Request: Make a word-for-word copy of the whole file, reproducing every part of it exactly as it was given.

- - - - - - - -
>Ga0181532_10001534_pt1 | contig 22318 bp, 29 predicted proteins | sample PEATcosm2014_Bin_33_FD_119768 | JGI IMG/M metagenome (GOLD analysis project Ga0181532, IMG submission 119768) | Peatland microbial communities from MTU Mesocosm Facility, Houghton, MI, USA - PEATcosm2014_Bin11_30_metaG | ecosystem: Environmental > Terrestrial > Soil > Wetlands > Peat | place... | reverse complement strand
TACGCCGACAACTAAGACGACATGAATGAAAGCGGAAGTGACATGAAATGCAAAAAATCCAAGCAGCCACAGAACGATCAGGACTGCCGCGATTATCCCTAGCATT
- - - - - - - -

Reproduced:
>Ga0181532_10001534_pt1 | contig 22318 bp, 29 predicted proteins | sample PEATcosm2014_Bin_33_FD_119768 | JGI IMG/M metagenome (GOLD analysis project Ga0181532, IMG submission 119768) | Peatland microbial communities from MTU Mesocosm Facility, Houghton, MI, USA - PEATcosm2014_Bin11_30_metaG | ecosystem: Environmental > Terrestrial > Soil > Wetlands > Peat | place... | reverse complement strand
TACGCCGACAACTAAGACGACATGAATGAAAGCGGAAGTGACATGAAATGCAAAAAATCCAAGCAGCCACAGAACGATCAGGACTGCCGCGATTATCCCTAGCATT